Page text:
Finally a very nice day coincided with a couple "free" hours today, and I was able to get out to plant the lettuce and peas. And sure enough, out came little girls to help! It is amazing how much they enjoy planting and subsequently eating peas. With all the stereotypes of children refusing to eat their mushy cooked peas, to my children, fresh peas off the vine are like candy. And really, they are. If you've never planted peas, now is the time. Their natural sugars are so high that it is a wonderful substitute for candy, at least for children whose taste buds have not been over-stimulated with junk. (Remember, my youngest thinks fresh kale is a treat!)
Eating peas for breakfast last June
The Little Marvel worked very well for us last year, and so I am doing it again this year. I have had very little success with climbers, but this bush variety was wonderful. We don’t plant enough to blanch and freeze, or even to make a meal. Just enough to give the children several weeks worth of fun food fresh from the garden. When I asked the older children once what was their fondest memory of my gardens as they were growing up, it wasn’t my beautiful flowers, sigh, it was fresh peas, beans, and cherry tomatoes from the garden. Oh, and those thick-skinned, large-pitted ancient grapes in the fall. Food leaves the longest and sweetest memories.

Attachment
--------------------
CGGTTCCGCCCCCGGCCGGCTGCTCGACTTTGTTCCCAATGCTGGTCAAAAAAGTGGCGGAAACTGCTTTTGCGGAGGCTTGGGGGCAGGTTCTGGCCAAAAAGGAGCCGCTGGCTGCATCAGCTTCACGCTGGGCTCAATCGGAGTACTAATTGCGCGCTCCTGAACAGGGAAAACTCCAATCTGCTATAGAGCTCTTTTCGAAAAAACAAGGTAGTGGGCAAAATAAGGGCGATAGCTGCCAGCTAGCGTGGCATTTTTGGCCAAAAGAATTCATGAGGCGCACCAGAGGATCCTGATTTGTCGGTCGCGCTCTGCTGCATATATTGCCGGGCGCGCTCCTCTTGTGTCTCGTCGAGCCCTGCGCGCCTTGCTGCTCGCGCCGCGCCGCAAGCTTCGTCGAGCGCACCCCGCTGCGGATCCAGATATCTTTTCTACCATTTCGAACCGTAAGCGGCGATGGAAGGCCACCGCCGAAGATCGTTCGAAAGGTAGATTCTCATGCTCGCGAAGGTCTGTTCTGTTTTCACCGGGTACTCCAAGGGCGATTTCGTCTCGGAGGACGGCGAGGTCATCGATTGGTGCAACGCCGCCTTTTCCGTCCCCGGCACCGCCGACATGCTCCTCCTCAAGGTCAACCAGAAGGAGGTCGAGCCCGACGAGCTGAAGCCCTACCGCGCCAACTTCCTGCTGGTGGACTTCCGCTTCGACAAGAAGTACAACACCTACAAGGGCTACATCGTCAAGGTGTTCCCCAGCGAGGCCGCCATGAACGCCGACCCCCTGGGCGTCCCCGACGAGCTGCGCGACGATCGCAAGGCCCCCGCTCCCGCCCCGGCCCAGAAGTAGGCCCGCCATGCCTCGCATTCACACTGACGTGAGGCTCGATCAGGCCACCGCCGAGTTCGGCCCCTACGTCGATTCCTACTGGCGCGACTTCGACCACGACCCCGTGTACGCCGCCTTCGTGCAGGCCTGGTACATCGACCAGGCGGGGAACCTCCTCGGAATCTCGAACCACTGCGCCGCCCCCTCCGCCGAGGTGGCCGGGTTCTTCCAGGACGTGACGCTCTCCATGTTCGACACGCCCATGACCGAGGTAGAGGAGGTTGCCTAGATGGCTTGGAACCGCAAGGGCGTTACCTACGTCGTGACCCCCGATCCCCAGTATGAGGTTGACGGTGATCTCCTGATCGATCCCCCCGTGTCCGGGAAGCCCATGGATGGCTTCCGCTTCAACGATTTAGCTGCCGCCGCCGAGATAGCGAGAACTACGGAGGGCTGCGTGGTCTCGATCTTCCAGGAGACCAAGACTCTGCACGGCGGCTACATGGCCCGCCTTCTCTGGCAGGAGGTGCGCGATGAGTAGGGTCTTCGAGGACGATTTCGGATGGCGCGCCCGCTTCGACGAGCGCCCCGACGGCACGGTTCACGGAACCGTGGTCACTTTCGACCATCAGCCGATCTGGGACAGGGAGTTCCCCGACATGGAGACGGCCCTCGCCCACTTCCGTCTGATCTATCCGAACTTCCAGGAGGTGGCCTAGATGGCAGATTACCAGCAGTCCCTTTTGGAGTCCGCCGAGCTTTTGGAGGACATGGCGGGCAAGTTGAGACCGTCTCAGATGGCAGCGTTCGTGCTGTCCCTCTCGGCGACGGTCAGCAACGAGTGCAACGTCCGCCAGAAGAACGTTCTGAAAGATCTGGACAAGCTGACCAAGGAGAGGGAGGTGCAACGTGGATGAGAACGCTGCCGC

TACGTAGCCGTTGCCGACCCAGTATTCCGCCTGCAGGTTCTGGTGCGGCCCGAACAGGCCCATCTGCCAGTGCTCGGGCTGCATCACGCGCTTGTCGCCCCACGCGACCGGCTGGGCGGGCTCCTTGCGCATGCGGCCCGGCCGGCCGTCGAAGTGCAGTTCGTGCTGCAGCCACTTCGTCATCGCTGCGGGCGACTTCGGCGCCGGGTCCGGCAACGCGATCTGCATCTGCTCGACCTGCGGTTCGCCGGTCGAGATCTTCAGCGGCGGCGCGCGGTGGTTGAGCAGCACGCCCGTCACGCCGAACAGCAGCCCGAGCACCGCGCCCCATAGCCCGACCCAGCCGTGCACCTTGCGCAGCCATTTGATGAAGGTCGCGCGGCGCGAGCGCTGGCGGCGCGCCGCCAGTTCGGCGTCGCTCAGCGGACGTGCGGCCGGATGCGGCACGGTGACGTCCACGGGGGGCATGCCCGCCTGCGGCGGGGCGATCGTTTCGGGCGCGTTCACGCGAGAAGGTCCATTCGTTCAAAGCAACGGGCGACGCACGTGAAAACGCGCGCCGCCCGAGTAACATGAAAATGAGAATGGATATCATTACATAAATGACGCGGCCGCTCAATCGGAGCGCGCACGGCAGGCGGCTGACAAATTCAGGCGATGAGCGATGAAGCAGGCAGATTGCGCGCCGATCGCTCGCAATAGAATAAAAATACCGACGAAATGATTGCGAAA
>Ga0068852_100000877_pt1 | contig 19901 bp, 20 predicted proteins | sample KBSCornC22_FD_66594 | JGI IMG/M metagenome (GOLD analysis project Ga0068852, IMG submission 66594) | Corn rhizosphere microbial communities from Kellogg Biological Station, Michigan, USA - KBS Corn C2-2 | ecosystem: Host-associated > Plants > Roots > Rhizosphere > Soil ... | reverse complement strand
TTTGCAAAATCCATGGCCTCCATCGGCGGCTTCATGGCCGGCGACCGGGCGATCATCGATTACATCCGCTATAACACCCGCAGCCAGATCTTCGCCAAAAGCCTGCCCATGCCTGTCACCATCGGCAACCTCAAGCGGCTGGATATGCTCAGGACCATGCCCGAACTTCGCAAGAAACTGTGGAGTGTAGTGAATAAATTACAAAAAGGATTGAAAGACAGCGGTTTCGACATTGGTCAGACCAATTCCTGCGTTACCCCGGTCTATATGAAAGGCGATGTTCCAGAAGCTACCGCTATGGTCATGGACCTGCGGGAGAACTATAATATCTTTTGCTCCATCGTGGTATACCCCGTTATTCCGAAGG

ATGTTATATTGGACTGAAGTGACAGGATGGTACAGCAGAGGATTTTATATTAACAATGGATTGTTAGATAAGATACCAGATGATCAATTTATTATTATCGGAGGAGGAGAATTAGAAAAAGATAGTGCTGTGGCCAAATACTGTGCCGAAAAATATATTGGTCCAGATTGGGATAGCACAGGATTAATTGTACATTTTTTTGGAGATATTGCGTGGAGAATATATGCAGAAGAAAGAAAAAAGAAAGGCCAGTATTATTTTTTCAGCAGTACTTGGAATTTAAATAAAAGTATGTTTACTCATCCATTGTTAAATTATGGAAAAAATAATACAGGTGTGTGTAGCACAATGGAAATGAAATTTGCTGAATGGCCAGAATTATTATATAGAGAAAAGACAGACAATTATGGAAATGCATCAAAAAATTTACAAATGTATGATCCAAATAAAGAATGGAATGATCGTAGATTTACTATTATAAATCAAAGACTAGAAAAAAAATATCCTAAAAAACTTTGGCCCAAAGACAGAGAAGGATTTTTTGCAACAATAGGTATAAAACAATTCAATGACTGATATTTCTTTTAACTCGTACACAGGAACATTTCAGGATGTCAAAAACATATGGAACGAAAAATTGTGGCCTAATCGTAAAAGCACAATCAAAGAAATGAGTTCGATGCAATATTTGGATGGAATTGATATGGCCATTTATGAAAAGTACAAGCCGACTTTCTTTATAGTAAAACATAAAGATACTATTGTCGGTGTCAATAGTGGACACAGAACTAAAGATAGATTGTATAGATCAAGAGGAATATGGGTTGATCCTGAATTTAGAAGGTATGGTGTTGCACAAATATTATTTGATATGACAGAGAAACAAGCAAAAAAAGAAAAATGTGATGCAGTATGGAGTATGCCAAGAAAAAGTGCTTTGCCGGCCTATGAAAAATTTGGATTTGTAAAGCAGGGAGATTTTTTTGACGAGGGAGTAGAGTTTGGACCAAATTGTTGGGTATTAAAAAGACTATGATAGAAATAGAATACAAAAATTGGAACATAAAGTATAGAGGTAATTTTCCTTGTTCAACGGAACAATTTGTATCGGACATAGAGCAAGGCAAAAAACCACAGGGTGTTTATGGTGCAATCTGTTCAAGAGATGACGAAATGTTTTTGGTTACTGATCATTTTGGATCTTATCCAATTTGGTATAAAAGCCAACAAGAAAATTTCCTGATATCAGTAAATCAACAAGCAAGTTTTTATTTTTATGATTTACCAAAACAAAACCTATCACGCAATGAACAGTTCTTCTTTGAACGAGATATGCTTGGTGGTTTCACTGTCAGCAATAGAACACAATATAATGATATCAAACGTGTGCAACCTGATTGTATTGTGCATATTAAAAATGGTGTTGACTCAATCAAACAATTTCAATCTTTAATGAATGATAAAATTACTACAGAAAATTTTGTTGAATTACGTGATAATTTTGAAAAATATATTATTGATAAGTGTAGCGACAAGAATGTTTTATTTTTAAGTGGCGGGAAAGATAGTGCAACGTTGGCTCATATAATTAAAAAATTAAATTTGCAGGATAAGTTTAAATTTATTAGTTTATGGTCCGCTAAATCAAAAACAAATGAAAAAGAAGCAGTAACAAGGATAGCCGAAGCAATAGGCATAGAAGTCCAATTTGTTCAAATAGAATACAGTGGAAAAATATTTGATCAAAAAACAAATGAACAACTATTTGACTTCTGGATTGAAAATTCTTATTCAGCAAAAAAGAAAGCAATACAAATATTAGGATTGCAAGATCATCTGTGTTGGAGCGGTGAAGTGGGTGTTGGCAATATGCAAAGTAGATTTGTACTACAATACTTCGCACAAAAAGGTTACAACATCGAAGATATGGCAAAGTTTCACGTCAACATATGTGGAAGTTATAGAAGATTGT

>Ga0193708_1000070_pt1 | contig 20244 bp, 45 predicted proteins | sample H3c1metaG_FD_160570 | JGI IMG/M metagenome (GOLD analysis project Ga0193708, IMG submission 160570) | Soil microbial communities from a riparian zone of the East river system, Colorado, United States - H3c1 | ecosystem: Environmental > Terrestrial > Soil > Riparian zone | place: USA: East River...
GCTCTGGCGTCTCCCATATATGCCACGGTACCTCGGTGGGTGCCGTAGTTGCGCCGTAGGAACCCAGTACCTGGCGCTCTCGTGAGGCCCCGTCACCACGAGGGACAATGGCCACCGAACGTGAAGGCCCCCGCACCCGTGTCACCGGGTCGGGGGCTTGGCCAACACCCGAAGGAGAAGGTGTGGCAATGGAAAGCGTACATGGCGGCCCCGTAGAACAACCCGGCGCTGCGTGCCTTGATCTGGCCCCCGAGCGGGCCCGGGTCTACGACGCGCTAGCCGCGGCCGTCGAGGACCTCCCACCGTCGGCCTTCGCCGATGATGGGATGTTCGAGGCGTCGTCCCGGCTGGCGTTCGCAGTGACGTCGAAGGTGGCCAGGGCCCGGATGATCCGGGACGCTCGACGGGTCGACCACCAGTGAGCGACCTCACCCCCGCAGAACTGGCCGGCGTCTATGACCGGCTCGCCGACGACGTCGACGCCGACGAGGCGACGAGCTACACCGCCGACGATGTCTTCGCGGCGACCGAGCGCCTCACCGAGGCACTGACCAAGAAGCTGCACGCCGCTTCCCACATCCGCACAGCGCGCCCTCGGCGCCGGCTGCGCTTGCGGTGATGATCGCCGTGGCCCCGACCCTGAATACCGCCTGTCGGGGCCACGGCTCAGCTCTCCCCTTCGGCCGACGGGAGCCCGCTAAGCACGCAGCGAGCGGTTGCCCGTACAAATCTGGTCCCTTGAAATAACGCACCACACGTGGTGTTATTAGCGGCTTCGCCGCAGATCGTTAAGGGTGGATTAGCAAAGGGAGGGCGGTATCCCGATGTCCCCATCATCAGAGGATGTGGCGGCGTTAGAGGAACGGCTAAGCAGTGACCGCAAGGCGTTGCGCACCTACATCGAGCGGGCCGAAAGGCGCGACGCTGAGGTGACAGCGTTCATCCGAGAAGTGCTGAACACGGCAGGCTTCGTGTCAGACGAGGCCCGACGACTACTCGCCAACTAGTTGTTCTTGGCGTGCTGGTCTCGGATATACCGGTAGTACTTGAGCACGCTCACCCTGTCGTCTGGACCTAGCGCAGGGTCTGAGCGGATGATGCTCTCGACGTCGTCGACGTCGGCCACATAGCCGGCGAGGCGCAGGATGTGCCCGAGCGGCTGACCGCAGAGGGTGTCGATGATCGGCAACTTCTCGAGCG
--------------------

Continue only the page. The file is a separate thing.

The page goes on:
OK, as I promised, here’s the secret ingredient for the mock apple pie – zucchini! Anyone surprised? The children all raved, because it REALLY tasted like apple pie. One of the girls shared that it reminded her of "Ma" in one of the Little House on the Prairie books, The Long Winter. In the story, all the girls and Ma were full of excitement and giggling, because they had a surprise for Pa – a very special dessert. When they brought it out and he tasted it, he was amazed! "Apple Pie! Where in the world did you get apples?" The girls could contain themselves no more. "It’s green pumpkin!" the youngest shouted. Pa was convinced Ma was the best cook in the world.
I took it as a high complement that I reminded them of Ma, especially since they don’t always like my concoctions, and because my son refused to even try it when he found out it had zucchini in it. (I told him if he didn’t want to eat what I was serving, he could choose to eat nothing. So he did. At 17, if he wants to be stubborn, he can make that choice. The girls all told him afterwards it was absolutely delicious and tasted just like apple pie. So there.)
So here’s the recipe. (Yes, I try to limit white sugar in the house, but hey, it has 8 cups of zucchini! That has to be good for them!) Try it, then comment! I’m feeling lonely without comments.
Zucchini "Apple" Pie
1 ¼ c. sugar
1 ½ Tbs flour
1 ½ tsp cream of tartar
1 ½ tsp cinnamon
1 Tbs lemon juice
8 cups zucchini, peeled, seeded, and sliced (I sliced them to look like apple slices)